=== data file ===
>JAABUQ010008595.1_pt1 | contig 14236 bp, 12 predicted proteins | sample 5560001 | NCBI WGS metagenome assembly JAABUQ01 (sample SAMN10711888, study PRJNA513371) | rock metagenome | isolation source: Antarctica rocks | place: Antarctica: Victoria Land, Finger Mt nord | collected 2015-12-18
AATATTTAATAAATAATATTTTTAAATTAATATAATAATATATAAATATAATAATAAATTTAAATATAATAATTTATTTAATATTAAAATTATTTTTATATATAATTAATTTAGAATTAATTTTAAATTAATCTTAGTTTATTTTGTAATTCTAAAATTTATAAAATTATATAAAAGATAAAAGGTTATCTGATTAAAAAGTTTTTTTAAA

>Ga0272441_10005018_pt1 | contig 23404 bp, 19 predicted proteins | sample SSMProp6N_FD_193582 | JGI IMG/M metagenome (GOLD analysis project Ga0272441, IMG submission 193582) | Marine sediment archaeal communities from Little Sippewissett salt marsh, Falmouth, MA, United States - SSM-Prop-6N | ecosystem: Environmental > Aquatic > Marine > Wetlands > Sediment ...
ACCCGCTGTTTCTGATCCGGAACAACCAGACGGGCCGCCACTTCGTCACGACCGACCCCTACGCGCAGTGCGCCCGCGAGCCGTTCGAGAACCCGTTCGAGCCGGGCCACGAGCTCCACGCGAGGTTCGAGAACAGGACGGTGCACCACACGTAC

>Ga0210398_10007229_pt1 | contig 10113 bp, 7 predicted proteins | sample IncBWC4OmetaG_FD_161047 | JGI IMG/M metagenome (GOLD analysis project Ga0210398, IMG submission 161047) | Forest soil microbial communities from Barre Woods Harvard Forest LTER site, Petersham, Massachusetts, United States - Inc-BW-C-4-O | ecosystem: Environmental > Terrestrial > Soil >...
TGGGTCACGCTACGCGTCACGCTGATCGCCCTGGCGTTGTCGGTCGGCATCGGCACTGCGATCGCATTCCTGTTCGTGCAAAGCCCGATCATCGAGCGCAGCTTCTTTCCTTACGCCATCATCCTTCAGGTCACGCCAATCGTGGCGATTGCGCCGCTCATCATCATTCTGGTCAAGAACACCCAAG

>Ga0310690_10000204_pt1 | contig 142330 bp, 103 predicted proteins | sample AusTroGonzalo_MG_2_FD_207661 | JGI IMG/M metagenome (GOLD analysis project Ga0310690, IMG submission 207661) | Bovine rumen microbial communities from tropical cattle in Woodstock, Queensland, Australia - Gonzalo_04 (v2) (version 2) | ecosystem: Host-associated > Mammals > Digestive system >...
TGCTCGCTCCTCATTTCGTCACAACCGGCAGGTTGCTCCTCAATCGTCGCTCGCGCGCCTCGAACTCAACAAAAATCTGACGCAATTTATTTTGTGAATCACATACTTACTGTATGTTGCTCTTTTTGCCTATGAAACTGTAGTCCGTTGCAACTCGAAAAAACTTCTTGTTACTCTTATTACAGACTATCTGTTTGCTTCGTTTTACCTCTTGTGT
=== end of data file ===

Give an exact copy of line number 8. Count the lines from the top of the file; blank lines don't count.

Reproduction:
TGCTCGCTCCTCATTTCGTCACAACCGGCAGGTTGCTCCTCAATCGTCGCTCGCGCGCCTCGAACTCAACAAAAATCTGACGCAATTTATTTTGTGAATCACATACTTACTGTATGTTGCTCTTTTTGCCTATGAAACTGTAGTCCGTTGCAACTCGAAAAAACTTCTTGTTACTCTTATTACAGACTATCTGTTTGCTTCGTTTTACCTCTTGTGT